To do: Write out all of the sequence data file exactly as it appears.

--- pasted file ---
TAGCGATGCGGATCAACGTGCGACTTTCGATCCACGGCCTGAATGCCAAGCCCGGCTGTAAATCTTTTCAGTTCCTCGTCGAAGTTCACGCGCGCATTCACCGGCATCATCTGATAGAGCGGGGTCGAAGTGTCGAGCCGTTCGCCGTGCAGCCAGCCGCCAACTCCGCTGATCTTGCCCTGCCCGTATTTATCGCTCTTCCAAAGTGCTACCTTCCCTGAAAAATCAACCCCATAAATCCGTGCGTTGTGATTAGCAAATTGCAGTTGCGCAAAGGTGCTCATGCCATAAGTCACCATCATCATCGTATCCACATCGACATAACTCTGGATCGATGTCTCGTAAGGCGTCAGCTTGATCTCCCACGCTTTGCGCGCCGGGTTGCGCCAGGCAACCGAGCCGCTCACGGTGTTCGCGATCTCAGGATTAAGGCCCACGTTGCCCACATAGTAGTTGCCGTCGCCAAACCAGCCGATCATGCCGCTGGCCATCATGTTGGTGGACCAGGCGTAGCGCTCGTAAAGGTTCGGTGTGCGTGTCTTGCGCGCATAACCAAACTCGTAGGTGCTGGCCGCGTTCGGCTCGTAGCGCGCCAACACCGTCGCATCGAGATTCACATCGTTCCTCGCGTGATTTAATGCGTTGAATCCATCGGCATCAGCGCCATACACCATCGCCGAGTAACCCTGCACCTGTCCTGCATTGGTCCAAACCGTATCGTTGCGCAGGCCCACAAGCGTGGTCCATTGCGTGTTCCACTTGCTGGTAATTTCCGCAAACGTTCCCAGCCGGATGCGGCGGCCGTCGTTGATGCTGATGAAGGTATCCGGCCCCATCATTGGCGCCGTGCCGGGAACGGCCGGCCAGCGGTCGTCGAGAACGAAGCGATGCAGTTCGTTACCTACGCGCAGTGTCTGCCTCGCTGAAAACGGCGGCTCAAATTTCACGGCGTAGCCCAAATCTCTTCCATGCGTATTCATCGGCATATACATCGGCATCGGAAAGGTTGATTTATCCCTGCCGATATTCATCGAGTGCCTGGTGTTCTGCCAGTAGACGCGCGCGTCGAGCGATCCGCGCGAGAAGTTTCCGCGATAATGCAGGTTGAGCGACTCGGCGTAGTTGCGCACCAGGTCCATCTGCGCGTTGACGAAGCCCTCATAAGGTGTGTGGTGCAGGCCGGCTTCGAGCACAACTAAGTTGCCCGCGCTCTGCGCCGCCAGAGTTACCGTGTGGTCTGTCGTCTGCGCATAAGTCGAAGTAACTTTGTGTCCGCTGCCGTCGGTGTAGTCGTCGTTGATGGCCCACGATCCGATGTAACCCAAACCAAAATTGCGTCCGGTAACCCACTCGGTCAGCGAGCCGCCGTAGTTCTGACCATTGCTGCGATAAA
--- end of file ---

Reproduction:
TAGCGATGCGGATCAACGTGCGACTTTCGATCCACGGCCTGAATGCCAAGCCCGGCTGTAAATCTTTTCAGTTCCTCGTCGAAGTTCACGCGCGCATTCACCGGCATCATCTGATAGAGCGGGGTCGAAGTGTCGAGCCGTTCGCCGTGCAGCCAGCCGCCAACTCCGCTGATCTTGCCCTGCCCGTATTTATCGCTCTTCCAAAGTGCTACCTTCCCTGAAAAATCAACCCCATAAATCCGTGCGTTGTGATTAGCAAATTGCAGTTGCGCAAAGGTGCTCATGCCATAAGTCACCATCATCATCGTATCCACATCGACATAACTCTGGATCGATGTCTCGTAAGGCGTCAGCTTGATCTCCCACGCTTTGCGCGCCGGGTTGCGCCAGGCAACCGAGCCGCTCACGGTGTTCGCGATCTCAGGATTAAGGCCCACGTTGCCCACATAGTAGTTGCCGTCGCCAAACCAGCCGATCATGCCGCTGGCCATCATGTTGGTGGACCAGGCGTAGCGCTCGTAAAGGTTCGGTGTGCGTGTCTTGCGCGCATAACCAAACTCGTAGGTGCTGGCCGCGTTCGGCTCGTAGCGCGCCAACACCGTCGCATCGAGATTCACATCGTTCCTCGCGTGATTTAATGCGTTGAATCCATCGGCATCAGCGCCATACACCATCGCCGAGTAACCCTGCACCTGTCCTGCATTGGTCCAAACCGTATCGTTGCGCAGGCCCACAAGCGTGGTCCATTGCGTGTTCCACTTGCTGGTAATTTCCGCAAACGTTCCCAGCCGGATGCGGCGGCCGTCGTTGATGCTGATGAAGGTATCCGGCCCCATCATTGGCGCCGTGCCGGGAACGGCCGGCCAGCGGTCGTCGAGAACGAAGCGATGCAGTTCGTTACCTACGCGCAGTGTCTGCCTCGCTGAAAACGGCGGCTCAAATTTCACGGCGTAGCCCAAATCTCTTCCATGCGTATTCATCGGCATATACATCGGCATCGGAAAGGTTGATTTATCCCTGCCGATATTCATCGAGTGCCTGGTGTTCTGCCAGTAGACGCGCGCGTCGAGCGATCCGCGCGAGAAGTTTCCGCGATAATGCAGGTTGAGCGACTCGGCGTAGTTGCGCACCAGGTCCATCTGCGCGTTGACGAAGCCCTCATAAGGTGTGTGGTGCAGGCCGGCTTCGAGCACAACTAAGTTGCCCGCGCTCTGCGCCGCCAGAGTTACCGTGTGGTCTGTCGTCTGCGCATAAGTCGAAGTAACTTTGTGTCCGCTGCCGTCGGTGTAGTCGTCGTTGATGGCCCACGATCCGATGTAACCCAAACCAAAATTGCGTCCGGTAACCCACTCGGTCAGCGAGCCGCCGTAGTTCTGACCATTGCTGCGATAAA